UNMASKED: Snippets & notes from a lifetime collection of journals  (pre-diagnosis).
Advocating for autistic acceptance.




June 15, 1994,


I am so silly and foolish at times! Sitting quietly on the couch, avoiding
eye contact with my father; running to the bathroom after an excruciating twenty minutes of holding my urine (& breath); hiding in a dark – unlit – bathroom, cramping over behind the bed; HIDING BEHIND A DOOR SUCKING IN MY BODY! No problem in any rectu[m] for me! Silly, I tell you.


Kalpita Pathak
Age 19


Ah, the infamous avoidance of eye contact. And still not diagnosed until my forties … 👀


Interoception – one of our eight senses – helps us understand how we feel in our bodies. It helps us identify if our bladders are full, if we are thirsty, cold, hungry, etc. Many autistic people struggle with “reading” their interoception cues. In this entry, I knew I was uncomfortable but didn’t realize for twenty minutes that it was due to having to urinate. This still happens to me as an adult and I often set timers to remind me to drink liquids, use the bathroom, eat. Even breathe.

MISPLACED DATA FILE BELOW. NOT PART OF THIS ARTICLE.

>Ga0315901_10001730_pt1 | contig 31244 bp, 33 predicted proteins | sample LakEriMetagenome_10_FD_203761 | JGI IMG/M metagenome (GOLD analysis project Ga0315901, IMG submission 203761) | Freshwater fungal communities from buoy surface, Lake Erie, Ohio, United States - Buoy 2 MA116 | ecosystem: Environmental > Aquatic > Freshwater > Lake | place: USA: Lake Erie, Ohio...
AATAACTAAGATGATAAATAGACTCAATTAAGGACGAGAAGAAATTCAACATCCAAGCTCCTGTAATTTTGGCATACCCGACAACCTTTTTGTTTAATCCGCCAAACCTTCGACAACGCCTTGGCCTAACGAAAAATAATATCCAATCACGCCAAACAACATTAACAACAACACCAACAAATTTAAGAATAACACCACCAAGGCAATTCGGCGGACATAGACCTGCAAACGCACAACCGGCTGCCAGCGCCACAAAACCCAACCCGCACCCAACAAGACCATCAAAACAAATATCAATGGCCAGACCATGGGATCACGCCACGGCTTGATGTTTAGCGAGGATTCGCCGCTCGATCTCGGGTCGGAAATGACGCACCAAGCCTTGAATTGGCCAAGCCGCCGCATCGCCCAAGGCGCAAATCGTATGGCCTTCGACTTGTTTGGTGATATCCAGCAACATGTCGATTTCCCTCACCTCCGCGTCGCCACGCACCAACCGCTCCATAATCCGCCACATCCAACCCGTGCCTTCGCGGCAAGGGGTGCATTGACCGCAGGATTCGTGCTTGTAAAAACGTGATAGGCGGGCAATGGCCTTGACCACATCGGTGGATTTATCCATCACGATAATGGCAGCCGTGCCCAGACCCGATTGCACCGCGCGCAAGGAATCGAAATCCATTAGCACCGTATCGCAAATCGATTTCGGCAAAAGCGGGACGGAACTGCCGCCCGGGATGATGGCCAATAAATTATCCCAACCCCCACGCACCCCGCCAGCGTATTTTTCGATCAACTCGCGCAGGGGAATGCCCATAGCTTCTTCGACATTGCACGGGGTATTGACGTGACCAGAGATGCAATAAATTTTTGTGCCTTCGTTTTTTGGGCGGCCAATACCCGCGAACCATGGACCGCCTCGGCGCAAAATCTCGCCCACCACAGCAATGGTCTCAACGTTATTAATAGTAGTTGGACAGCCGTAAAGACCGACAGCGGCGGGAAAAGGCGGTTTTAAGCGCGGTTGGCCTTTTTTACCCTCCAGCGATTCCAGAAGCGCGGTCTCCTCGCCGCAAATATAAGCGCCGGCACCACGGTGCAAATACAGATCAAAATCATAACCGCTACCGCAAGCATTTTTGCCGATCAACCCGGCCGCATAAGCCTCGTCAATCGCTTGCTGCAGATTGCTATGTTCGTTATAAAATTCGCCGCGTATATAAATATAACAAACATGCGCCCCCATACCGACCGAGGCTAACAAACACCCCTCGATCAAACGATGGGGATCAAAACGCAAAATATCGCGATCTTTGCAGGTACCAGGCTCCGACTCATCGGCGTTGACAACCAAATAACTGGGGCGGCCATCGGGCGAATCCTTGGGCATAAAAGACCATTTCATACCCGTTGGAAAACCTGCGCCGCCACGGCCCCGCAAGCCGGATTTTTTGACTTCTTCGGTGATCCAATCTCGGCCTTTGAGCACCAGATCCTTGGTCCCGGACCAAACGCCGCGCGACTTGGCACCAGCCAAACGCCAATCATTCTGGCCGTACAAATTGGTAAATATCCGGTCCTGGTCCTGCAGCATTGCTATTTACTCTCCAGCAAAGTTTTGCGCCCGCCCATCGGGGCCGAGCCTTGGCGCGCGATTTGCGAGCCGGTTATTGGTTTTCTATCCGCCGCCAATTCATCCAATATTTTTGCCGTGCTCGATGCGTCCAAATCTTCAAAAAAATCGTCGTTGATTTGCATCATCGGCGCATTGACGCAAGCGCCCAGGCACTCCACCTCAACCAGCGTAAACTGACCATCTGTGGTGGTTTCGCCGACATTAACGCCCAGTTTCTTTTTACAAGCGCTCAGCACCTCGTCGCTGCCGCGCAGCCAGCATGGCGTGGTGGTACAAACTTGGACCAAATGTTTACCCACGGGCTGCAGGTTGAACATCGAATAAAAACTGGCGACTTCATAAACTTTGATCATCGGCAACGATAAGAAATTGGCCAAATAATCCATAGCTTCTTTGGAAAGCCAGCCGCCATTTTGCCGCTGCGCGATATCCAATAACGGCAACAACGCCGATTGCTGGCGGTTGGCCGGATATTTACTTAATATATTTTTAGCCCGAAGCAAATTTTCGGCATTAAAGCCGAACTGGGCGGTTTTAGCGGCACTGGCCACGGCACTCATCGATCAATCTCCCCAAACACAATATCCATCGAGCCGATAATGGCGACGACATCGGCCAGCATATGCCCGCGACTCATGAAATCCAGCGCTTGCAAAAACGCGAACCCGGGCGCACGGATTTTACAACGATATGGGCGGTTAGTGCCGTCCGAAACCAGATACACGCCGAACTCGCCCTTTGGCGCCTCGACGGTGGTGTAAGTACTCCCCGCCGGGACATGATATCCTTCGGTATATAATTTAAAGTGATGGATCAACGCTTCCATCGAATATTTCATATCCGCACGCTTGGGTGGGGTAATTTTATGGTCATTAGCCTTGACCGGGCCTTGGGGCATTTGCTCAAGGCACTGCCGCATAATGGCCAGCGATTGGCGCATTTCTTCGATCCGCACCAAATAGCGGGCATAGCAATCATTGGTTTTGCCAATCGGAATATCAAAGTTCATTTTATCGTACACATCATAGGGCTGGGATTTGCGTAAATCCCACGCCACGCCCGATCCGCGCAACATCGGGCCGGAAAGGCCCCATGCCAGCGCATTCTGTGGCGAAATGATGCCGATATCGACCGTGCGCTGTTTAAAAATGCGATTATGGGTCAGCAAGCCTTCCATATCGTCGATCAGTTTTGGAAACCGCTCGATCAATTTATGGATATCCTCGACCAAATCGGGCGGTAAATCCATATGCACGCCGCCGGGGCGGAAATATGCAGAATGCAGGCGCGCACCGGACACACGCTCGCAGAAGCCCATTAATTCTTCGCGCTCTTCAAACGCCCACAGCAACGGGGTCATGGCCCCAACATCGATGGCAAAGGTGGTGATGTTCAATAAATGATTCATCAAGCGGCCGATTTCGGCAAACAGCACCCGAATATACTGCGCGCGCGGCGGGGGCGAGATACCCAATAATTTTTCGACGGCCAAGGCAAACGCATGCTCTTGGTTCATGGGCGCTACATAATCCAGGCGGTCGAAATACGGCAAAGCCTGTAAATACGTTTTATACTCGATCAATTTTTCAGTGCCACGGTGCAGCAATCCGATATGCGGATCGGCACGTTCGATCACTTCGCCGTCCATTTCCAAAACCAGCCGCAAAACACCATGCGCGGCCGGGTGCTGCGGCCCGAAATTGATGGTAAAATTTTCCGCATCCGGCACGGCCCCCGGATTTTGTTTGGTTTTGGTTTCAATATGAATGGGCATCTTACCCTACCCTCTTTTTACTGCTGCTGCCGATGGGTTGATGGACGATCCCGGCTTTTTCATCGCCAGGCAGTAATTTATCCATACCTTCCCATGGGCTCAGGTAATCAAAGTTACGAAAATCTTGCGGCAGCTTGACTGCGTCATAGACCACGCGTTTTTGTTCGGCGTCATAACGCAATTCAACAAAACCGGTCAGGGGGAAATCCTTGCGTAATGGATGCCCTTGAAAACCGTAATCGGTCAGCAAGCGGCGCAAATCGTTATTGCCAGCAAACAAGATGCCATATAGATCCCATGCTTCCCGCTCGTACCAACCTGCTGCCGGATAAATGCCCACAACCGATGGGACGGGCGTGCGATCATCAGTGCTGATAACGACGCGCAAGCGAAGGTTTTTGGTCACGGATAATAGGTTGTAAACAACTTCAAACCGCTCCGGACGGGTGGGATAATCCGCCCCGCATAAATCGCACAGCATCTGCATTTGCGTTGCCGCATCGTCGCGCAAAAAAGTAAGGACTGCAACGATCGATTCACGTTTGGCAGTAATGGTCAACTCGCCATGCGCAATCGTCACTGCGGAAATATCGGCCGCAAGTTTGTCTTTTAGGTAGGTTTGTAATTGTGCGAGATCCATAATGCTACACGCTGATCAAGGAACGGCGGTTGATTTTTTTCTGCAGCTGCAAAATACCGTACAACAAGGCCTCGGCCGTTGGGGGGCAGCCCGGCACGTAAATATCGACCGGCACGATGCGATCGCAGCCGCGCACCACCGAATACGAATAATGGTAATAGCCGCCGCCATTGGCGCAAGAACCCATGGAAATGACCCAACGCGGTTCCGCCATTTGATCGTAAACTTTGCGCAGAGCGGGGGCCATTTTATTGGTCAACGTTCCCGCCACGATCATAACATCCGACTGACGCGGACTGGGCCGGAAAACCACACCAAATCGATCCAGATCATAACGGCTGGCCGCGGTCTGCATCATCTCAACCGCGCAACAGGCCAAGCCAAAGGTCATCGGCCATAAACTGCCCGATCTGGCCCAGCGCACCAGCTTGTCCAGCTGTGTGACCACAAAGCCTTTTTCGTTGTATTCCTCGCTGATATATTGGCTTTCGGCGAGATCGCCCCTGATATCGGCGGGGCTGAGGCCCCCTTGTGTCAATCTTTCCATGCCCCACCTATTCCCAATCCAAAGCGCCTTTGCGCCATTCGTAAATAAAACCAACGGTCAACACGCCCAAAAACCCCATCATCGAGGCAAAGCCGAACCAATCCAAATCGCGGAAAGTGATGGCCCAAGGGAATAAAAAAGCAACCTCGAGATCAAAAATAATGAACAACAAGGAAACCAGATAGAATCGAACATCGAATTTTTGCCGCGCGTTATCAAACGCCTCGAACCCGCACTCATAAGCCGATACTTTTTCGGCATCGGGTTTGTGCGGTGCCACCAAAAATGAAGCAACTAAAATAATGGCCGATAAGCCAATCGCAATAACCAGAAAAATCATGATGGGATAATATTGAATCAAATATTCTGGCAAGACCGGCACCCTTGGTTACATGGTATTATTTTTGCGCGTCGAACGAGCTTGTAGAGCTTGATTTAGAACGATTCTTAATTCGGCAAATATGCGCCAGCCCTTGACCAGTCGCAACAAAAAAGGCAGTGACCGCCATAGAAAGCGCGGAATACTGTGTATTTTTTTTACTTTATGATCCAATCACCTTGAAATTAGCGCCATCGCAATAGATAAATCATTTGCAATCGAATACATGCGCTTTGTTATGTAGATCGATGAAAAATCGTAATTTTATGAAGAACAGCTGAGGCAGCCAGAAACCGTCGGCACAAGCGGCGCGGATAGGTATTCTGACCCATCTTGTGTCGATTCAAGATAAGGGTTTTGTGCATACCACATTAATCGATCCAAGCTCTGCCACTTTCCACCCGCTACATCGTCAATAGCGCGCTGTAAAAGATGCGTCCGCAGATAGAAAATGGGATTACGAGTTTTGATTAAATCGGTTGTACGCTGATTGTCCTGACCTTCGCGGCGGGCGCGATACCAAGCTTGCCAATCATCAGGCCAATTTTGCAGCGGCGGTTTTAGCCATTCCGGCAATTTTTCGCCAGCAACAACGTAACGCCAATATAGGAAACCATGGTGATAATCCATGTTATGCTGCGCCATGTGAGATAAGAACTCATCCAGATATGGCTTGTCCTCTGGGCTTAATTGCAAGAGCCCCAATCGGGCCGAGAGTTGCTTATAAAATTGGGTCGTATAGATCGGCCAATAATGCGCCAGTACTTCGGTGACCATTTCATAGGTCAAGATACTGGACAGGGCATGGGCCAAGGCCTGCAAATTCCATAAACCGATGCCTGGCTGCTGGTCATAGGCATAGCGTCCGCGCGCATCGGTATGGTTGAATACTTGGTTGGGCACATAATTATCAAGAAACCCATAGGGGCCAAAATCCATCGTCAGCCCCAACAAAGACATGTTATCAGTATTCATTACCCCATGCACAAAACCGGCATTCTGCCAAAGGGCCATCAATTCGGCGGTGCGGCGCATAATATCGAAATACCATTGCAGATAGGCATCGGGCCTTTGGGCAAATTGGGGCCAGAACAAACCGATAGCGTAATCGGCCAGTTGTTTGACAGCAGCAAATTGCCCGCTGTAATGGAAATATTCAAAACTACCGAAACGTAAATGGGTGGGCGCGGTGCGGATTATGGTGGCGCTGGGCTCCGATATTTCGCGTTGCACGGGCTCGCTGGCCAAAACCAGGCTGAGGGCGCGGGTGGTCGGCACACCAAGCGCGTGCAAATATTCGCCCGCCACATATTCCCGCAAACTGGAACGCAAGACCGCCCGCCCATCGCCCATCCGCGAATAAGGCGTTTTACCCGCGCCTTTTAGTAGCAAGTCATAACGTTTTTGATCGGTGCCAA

Many autistic people also have co-occurring conditions, such as Ehlers-Danlos Syndrome (EDS), Mast Cell Activation Syndrome (MCAS), and Postural Orthostatic Tachycardia syndrome (POTS). Many of us have all three! Like autism itself, these can take years or decades to diagnose. GI symptoms are common to all three.


I refer to myself as “silly” and “foolish” because it had been ingrained in me that my discomfort and pain needed to be downplayed/ignored. They were nonexistent, attention-seeking, inconvenient. I learned early to make myself as small and invisible as possible. I know I am not alone in this. I am not invisible anymore.